I'm confident that prospect appeals to a significant portion of the male keyboard jockey population.

I live in a military town, most soldiers just look like guys forced to do pushups every day wearing well-fitting clothes. And I'm regularly mistaken for one, even though I spend all my time at a computer.


>most soldiers just look like guys forced to do pushups every day wearing well-fitting clothes.

So, your statement was actually "most soldiers look like guys who do a bunch of push-ups, so do a bunch of push-ups and you'll look like a soldier"? Hmm.

Sure, I get that most soldiers don't technically look like Rambo, but if you weren't using that phrase as a figure of speech to convey "extremely fit", then it's kind of meaningless right? Like saying a "professional boxer's physique", then saying you were thinking of Butterbean.

So, yes, if we lower the bar to say "slightly above average", then your point is "more valid" though a good bit less revelatory. You're essentially saying "exercise will help you", which I think we can all agree on.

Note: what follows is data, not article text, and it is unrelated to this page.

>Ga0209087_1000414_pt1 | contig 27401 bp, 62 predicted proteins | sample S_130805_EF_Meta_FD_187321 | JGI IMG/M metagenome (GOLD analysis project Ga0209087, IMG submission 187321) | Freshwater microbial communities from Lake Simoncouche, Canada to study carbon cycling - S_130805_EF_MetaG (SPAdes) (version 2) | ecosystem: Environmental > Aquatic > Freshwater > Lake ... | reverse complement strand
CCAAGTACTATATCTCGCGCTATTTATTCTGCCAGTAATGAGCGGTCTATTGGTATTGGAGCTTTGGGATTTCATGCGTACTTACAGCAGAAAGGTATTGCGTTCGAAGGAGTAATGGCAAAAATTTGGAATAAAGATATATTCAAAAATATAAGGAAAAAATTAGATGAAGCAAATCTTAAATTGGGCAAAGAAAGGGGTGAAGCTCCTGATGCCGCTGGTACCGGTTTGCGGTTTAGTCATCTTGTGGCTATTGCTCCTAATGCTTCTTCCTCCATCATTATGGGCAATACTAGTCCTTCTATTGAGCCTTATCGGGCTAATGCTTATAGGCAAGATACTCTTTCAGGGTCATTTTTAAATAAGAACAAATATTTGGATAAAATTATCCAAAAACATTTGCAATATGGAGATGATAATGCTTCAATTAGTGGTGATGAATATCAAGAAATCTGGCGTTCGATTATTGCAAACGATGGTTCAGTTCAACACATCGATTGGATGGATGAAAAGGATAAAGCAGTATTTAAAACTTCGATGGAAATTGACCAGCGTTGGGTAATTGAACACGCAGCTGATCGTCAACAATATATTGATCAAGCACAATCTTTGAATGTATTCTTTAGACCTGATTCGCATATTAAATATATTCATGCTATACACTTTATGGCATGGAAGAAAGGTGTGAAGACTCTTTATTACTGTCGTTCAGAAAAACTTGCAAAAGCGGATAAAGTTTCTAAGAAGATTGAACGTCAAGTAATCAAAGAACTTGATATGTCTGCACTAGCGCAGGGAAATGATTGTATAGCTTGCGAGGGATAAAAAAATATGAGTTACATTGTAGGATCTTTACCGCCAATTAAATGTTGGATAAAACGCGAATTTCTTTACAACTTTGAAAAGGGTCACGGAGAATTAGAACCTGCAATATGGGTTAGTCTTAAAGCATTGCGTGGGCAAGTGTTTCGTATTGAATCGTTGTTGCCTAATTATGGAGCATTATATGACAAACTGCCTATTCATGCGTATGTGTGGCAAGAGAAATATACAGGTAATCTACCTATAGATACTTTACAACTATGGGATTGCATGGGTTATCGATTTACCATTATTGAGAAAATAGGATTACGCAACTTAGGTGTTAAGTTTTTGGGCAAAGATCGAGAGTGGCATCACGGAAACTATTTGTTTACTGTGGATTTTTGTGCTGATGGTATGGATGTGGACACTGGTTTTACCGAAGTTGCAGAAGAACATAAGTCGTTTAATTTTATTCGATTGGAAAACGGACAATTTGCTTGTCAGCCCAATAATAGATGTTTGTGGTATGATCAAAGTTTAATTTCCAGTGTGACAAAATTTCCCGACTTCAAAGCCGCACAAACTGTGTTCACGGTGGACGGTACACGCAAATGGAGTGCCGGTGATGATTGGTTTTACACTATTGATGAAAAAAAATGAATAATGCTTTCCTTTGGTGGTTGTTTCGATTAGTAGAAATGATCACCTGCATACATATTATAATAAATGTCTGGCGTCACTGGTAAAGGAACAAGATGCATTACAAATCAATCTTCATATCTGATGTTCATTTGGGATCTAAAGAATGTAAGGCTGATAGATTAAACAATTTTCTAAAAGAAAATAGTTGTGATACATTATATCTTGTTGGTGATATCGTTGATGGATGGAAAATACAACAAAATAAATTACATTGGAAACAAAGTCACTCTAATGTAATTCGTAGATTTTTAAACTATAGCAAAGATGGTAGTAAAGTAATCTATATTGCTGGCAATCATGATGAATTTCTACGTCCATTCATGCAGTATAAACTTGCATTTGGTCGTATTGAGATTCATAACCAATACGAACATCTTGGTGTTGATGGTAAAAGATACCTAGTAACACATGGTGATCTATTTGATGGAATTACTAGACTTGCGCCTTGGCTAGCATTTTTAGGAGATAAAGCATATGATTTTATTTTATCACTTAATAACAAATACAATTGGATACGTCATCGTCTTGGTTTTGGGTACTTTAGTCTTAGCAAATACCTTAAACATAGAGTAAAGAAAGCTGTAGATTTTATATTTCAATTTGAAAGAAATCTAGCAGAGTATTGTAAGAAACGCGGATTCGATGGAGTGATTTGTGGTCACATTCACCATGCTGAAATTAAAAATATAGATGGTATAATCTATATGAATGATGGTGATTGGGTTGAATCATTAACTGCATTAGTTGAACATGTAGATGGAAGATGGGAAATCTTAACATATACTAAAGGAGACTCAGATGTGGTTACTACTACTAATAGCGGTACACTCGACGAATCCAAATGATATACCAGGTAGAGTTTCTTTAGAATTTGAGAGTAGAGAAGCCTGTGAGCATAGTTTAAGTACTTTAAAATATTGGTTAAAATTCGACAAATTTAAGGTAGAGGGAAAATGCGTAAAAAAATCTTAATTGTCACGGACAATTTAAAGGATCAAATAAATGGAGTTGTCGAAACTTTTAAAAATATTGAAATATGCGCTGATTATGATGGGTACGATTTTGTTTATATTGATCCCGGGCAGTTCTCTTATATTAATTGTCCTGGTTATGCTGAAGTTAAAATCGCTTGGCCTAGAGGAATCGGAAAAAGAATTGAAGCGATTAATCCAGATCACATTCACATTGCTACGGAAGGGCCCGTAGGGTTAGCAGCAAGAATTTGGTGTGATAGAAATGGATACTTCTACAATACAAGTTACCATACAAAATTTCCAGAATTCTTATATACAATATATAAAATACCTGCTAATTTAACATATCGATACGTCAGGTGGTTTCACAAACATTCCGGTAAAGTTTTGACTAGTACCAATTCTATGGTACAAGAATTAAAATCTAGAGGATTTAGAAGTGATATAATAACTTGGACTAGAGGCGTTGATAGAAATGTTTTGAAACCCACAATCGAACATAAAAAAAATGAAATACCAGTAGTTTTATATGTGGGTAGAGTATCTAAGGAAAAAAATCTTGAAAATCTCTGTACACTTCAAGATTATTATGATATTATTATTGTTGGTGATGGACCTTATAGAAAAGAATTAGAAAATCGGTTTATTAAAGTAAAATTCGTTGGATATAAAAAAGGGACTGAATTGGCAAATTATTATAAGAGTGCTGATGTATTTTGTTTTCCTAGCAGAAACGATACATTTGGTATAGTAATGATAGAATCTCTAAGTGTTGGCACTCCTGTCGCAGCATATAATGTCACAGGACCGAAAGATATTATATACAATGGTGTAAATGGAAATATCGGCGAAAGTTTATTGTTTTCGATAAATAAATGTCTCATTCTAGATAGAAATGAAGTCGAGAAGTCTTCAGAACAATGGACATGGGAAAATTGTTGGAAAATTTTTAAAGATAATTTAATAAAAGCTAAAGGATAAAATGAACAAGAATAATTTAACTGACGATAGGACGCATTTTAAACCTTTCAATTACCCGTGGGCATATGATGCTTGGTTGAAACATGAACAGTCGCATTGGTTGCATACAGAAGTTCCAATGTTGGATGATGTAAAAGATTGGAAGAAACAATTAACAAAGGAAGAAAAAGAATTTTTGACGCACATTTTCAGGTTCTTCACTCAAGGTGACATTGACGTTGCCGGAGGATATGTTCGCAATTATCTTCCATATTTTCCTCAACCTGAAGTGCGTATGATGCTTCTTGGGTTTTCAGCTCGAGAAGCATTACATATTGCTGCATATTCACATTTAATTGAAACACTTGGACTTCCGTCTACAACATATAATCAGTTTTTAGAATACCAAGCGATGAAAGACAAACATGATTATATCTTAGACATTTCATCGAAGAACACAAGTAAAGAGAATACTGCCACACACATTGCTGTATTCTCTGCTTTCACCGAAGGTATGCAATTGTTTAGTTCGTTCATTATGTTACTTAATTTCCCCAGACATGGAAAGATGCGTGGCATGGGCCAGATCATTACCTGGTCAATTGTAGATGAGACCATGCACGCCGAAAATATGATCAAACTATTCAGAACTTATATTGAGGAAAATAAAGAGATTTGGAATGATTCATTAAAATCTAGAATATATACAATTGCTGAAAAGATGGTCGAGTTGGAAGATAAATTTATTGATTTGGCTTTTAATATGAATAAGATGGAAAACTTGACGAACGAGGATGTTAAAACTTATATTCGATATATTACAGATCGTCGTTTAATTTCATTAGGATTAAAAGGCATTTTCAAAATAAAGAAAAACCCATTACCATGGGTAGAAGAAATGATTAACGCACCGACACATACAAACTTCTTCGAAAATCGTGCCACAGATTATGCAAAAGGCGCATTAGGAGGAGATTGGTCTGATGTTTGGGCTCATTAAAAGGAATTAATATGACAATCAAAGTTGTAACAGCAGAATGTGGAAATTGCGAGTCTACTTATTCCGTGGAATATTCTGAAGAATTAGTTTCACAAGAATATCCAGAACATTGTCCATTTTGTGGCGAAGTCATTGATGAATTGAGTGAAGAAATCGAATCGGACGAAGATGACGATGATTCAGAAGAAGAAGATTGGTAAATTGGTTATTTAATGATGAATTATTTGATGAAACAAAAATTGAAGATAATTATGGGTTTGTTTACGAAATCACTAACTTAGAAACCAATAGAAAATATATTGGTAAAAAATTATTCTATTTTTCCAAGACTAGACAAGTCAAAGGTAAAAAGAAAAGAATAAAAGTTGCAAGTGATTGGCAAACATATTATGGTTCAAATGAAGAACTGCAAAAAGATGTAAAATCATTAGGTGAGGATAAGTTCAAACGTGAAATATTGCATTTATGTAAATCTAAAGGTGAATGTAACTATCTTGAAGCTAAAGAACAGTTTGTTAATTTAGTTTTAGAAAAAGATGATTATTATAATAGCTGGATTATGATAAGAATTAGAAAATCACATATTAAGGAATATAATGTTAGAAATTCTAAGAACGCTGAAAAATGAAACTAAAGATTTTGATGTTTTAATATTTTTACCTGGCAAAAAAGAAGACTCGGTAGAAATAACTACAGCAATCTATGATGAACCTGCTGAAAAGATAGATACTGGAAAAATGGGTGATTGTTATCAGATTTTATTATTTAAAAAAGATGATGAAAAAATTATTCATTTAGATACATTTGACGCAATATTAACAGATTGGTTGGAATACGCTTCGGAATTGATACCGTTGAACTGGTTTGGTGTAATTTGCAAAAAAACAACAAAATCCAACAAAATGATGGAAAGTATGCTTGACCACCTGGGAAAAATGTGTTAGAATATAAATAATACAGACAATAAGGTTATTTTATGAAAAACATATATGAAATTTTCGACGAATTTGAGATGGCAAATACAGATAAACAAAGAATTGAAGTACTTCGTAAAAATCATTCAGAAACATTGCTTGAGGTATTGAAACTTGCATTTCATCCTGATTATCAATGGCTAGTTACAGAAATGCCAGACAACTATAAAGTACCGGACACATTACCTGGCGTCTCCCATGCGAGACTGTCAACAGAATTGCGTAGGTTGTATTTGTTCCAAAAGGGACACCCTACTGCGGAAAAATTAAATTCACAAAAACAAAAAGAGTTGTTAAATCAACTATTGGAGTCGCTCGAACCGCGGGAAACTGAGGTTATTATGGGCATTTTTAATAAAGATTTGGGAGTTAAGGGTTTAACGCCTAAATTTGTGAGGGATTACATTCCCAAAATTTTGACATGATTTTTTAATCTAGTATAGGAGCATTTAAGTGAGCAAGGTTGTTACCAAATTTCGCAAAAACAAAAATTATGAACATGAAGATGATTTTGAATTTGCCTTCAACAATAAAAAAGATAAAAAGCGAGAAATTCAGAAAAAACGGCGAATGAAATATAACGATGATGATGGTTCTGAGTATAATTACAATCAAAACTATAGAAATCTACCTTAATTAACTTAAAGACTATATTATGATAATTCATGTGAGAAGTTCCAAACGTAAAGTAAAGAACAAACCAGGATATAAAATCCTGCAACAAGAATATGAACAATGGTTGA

But, the broader point you're now making that doing anything is much better than doing nothing is certainly valid and worth emphasizing--especially for us in the HN crowd.


The point was to suggest that everyone has time to do pushups every day before hitting the shower, to substantial effect. That you don't need to join the military to access the core of what makes them more fit than the average person: a disciplined daily physical activity, regardless of its brevity.

I'm operating under the assumption that this is of value to the average young sedentary male computer geek I presume the HN crowd is largely composed of. Most people seem to be under the impression it requires hours of workouts and access to special equipment to see any results. The law of diminishing returns applies very strongly here, meaning you can see a significant portion of what's on the table with very little investment.

Using a soldier as reference was more intended to illustrate that doing the thing consistently every day is the important part, and is a major component of what the military forces onto its soldiers. You don't need a gym membership, you need a barrier to getting on with your day that shouts in your face "get down and give me $number", every, single, day, indefinitely.


> Only insofar as some actual soldiers never attain some kind of soldier-like physique.

Doesn’t this qualification end up nullifying your original comment?


He means that there are exceptions but that that comment is true in general.


Which specific genotype is a factor?